Digital Version Shop TWOC Events

How to Deal with Line-Butters

Line-butters are the bane of all our existences. Learn how to make them pay here.


How to Deal with Line-Butters

Line-butters are the bane of all our existences. Learn how to make them pay here.


It was as sweet a moment of justice as I’ve ever tasted—better even than a fresh bowl of Malan’s house special noodles.

At said Malan shop (a fast-food chain where noodles are pulled fresh for each bowl), the lunch lines reach almost to the door by 12.15. So in recent weeks, I’ve taken to delaying lunch-time till after 1 p.m., in the hope of avoiding the crowds. On this day, however, my efforts were to no avail, and so after paying for my noodles I got in line and zoned out to the sound of the noodle chef pounding dough against the table.

When I was a couple people away from the window, the chef beckoned for the next few orders. It was then that a middle-aged man with thinning hair suddenly materialized at the wrong side of the window. “Hey, what about me?” he yelled indignantly. The noodle chef, a muscular, no-nonsense guy in a white smock, was unmoved. “You came from the back of the line,” he said.

“That’s ridiculous!” the man protested. “I was here all along!”

The guy in front of me got in on the action. “HE’S LYING!” he shouted. “I saw him cut the line.”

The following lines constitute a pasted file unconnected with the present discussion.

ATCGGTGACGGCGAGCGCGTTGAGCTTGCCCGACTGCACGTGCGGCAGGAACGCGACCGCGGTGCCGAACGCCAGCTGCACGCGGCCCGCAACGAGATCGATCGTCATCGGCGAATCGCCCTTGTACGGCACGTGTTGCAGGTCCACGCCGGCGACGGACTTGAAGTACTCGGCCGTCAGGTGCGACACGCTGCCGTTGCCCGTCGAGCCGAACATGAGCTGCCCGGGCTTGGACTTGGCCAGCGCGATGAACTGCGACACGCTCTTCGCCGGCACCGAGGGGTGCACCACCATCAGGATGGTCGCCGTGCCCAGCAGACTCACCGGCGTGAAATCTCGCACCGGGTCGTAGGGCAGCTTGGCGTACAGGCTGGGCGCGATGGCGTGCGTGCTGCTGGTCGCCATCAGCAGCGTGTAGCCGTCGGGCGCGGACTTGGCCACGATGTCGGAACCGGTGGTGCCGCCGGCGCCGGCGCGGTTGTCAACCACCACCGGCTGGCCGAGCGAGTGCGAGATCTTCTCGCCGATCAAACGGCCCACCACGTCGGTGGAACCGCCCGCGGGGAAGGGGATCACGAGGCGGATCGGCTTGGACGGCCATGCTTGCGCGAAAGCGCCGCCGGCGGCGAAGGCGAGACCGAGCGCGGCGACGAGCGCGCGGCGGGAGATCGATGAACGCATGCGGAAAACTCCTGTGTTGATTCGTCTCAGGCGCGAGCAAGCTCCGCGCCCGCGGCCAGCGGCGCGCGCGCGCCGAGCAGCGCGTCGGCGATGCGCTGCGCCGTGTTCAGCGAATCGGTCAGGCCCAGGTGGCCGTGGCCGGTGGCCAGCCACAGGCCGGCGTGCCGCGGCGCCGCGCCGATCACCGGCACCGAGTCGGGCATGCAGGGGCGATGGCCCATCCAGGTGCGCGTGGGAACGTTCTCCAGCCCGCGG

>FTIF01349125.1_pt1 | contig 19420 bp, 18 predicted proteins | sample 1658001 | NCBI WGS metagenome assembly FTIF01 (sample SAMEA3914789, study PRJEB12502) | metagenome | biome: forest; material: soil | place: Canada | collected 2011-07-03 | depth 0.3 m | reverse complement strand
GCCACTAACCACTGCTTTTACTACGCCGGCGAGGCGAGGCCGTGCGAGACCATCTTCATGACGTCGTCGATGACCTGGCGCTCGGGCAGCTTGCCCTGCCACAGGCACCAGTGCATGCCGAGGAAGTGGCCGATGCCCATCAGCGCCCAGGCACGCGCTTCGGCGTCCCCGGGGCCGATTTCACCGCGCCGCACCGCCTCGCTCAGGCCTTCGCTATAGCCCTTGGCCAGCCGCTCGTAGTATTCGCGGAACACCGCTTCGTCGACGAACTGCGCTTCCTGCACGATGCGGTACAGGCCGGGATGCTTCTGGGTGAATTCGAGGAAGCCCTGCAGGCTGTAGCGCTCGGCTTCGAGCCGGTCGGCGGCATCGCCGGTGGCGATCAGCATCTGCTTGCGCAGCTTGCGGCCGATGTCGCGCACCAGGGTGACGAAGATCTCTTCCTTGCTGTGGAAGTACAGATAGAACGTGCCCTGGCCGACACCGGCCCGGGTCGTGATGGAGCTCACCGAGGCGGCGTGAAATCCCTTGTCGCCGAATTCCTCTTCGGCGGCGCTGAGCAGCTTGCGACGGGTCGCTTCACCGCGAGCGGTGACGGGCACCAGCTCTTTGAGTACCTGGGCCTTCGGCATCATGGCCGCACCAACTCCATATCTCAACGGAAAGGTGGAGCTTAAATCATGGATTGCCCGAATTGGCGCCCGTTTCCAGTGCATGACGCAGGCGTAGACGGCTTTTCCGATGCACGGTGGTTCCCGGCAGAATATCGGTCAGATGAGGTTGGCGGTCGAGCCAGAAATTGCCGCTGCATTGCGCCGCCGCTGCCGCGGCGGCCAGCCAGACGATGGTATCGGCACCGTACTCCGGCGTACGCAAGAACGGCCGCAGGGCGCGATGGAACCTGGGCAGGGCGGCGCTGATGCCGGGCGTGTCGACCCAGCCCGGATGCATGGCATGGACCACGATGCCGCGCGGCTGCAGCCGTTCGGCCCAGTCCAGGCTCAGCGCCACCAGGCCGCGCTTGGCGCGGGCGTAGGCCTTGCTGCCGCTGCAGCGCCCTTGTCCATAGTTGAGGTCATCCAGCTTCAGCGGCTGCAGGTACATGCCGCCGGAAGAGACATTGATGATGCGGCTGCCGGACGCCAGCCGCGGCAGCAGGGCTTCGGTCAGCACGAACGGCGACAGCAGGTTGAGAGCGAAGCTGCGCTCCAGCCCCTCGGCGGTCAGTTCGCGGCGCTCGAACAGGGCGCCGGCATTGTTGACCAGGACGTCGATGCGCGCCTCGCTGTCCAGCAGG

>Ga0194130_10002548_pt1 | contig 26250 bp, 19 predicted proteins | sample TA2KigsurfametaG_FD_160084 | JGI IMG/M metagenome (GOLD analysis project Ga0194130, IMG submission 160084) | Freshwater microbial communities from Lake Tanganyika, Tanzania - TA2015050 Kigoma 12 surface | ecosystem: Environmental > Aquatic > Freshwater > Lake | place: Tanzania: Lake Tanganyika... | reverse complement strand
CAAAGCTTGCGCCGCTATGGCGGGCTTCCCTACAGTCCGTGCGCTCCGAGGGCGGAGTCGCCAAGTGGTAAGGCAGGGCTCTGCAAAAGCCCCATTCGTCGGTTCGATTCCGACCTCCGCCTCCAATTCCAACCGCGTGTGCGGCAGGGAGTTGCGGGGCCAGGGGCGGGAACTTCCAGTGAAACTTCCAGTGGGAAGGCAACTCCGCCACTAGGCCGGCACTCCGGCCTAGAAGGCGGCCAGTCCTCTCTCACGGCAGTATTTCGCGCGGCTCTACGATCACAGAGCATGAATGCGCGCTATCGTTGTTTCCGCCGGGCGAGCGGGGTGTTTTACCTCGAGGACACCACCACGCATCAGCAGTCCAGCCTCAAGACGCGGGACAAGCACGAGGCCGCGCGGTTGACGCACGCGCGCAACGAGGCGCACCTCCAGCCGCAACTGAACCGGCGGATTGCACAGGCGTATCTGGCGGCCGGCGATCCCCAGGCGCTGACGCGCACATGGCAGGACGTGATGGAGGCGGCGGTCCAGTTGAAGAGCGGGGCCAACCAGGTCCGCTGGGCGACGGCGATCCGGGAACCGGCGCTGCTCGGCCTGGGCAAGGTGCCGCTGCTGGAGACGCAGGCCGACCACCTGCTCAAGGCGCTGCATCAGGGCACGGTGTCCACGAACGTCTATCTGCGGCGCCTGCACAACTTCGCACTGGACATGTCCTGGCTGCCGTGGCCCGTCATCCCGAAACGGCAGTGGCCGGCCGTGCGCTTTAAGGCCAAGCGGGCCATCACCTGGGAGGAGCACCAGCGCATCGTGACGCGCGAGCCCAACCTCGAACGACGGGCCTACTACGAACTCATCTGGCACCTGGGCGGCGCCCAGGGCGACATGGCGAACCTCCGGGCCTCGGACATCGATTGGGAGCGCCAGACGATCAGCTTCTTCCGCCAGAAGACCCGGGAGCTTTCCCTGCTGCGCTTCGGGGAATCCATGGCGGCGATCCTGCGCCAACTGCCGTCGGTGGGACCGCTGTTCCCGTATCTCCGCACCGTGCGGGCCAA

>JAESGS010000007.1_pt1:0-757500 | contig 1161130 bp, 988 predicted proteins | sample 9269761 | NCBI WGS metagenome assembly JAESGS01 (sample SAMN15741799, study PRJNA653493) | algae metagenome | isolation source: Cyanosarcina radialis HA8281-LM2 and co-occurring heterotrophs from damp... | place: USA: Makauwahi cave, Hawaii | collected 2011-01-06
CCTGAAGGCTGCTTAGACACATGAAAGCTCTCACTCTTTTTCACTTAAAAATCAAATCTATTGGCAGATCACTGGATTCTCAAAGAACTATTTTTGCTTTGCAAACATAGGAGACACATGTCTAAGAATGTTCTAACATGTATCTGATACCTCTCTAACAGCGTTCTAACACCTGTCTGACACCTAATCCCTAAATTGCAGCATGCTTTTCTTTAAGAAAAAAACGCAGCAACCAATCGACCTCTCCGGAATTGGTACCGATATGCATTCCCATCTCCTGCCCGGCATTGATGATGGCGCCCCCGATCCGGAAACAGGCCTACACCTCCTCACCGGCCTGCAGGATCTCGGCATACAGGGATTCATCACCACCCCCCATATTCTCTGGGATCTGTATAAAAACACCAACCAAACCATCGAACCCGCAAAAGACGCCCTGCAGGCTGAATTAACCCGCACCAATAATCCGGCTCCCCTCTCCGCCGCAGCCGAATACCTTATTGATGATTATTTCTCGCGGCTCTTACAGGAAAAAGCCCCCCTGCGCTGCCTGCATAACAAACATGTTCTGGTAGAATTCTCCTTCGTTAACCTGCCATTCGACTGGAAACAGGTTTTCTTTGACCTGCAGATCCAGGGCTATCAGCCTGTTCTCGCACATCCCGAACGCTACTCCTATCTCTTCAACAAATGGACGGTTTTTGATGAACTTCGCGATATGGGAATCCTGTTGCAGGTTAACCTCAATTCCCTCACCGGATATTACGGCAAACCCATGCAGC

Spurred by their fellow line-waiter’s courage, a few other people started to pipe up. “Yeah!” they called out, shaking their fists.

The noodle chef looked at the line-butter. Chastened, but still grumbling, he lowered his head and shuffled to the back of the line. Justice had been done.

It’s a scene that, in my opinion, happens far too rarely in China. At least several times a week, I am witness to what can only be described as impudent and egregious displays of line-butting, known in Chinese as cha dui (插队), the opposite, of course, of the much more civilized pai dui (排队).

That’s not to say China is unaware of its problem with lining-up. In the year running up to the 2008 Beijing Olympics, the government—in an effort to make the city more “civilized,” or wenming (文明)—instituted “Queuing Day.” The day, which fell on the 11th of every month (since the two numerals are standing in a row, was dedicated to educating Beijingers on how to wait in a proper line. Though the campaign has largely fallen by the wayside, bus stops around the capital are still stamped with biaoyu (标语, slogans) about the importance of waiting in line. Among the most common is:

我排队, 我文明。我礼让,我快乐。
Wǒ páiduì, wǒ wénmíng, wǒ lǐràng, wǒ kuàilè.
I wait in line and am cultured. I display courtesy and am happy.

Despite all efforts, line-butting remains a reality in most places in China. According to our food editor Juling, this is not just a function of Beijing’s overcrowding. “It’s even worse in smaller cities and even the countryside,” she says, referencing her own small town in Hubei. “There’s more education about it in Beijing. And it’s better in Beijing now than it was before the Olympics.”

Yet it remains a pet peeve of many foreigners who come from countries where standing in line is the ultimate rule of law.